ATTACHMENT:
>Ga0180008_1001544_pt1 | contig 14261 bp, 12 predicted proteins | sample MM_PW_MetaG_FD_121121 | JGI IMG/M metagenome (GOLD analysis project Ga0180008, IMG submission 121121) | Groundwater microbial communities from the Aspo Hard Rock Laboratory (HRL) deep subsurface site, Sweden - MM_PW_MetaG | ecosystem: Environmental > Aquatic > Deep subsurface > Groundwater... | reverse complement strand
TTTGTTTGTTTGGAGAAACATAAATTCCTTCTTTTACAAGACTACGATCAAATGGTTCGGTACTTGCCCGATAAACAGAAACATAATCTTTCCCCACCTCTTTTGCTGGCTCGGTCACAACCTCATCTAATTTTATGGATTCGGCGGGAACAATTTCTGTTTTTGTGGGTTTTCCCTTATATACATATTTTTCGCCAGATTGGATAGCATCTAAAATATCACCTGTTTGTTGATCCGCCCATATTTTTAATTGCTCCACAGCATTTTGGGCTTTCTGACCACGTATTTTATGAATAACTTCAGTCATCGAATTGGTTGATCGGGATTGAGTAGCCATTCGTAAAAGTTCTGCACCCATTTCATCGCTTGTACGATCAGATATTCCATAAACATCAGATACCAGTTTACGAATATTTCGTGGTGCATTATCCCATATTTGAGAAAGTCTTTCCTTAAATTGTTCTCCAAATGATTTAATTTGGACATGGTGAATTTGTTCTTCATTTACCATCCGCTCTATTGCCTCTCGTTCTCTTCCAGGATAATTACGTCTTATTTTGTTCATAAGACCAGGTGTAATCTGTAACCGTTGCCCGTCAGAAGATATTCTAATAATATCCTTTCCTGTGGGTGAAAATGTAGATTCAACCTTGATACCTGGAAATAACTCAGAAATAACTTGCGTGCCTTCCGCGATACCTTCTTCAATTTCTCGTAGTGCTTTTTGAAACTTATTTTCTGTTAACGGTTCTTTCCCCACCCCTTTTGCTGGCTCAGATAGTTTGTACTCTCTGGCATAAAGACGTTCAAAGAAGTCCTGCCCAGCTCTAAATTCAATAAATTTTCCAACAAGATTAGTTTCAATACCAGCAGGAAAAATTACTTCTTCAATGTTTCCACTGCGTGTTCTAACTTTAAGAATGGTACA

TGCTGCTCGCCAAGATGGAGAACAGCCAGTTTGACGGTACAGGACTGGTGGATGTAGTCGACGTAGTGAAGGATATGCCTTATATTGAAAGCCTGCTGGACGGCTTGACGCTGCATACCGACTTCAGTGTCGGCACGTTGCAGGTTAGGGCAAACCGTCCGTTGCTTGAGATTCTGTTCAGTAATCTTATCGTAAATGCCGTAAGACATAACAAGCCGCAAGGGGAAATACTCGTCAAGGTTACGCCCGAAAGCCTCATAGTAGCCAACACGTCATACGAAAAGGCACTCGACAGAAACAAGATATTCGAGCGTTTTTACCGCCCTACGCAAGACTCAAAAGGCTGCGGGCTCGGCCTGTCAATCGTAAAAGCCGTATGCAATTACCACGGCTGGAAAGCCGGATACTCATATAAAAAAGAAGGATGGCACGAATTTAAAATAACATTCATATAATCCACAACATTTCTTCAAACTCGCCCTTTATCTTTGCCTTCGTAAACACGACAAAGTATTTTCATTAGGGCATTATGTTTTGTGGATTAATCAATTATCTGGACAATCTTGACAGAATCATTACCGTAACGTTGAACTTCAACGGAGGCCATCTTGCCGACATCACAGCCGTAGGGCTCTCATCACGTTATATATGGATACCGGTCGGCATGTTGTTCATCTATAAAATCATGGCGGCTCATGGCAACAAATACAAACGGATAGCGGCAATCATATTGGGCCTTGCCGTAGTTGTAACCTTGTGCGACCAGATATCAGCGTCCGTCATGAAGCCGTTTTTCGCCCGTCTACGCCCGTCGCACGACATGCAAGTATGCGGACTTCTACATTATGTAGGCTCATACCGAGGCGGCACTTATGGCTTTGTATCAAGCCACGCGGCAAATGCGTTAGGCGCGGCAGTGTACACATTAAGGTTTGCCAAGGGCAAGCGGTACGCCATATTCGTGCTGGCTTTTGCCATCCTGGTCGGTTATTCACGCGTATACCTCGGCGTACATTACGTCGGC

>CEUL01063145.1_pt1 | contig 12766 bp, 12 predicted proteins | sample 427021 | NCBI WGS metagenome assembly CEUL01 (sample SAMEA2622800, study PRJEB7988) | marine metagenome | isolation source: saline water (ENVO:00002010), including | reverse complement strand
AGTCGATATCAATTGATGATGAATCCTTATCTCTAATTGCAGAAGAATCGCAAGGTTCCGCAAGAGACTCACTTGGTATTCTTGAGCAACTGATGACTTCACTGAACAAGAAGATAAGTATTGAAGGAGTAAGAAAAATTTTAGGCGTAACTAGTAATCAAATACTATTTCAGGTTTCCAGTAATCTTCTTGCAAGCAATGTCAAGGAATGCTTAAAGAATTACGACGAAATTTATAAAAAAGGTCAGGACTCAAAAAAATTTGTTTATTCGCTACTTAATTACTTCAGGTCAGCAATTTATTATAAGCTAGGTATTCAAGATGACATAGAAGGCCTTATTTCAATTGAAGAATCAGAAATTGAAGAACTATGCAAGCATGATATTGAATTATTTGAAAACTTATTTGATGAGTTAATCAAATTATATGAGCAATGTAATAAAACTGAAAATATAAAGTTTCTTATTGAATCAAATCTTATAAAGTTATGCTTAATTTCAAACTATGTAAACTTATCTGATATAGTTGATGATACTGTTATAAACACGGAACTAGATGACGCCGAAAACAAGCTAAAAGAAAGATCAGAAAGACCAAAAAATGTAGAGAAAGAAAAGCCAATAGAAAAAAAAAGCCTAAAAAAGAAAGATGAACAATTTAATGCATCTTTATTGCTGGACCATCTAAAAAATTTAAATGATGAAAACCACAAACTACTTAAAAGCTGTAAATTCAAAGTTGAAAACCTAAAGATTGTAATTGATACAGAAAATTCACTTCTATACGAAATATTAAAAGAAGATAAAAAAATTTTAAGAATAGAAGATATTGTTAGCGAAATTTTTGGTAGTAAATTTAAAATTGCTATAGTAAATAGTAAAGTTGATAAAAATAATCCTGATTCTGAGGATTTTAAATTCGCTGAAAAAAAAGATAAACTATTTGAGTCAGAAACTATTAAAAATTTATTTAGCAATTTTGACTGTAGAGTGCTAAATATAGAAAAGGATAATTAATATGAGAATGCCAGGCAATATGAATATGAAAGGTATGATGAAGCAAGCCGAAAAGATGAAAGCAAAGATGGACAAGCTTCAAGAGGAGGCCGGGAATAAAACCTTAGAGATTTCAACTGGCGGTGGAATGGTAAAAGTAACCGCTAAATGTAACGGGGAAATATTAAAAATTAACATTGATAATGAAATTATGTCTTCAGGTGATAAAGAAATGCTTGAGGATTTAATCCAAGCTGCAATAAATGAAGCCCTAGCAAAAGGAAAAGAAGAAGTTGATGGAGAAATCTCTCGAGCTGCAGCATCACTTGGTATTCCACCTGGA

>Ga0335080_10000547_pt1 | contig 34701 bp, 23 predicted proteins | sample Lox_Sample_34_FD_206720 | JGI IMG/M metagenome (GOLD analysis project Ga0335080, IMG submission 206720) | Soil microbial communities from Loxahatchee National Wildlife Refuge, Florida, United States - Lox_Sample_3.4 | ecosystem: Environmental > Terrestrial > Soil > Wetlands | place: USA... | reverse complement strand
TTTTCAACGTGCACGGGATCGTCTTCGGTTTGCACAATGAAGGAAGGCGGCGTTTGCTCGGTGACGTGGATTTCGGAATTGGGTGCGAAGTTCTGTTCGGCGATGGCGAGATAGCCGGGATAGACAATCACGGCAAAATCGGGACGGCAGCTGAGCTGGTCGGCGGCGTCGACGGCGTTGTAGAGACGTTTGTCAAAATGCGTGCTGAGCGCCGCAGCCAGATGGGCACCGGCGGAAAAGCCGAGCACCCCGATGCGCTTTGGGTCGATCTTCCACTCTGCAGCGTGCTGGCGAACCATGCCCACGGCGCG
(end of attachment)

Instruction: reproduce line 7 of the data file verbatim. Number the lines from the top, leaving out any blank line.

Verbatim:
TTTTCAACGTGCACGGGATCGTCTTCGGTTTGCACAATGAAGGAAGGCGGCGTTTGCTCGGTGACGTGGATTTCGGAATTGGGTGCGAAGTTCTGTTCGGCGATGGCGAGATAGCCGGGATAGACAATCACGGCAAAATCGGGACGGCAGCTGAGCTGGTCGGCGGCGTCGACGGCGTTGTAGAGACGTTTGTCAAAATGCGTGCTGAGCGCCGCAGCCAGATGGGCACCGGCGGAAAAGCCGAGCACCCCGATGCGCTTTGGGTCGATCTTCCACTCTGCAGCGTGCTGGCGAACCATGCCCACGGCGCG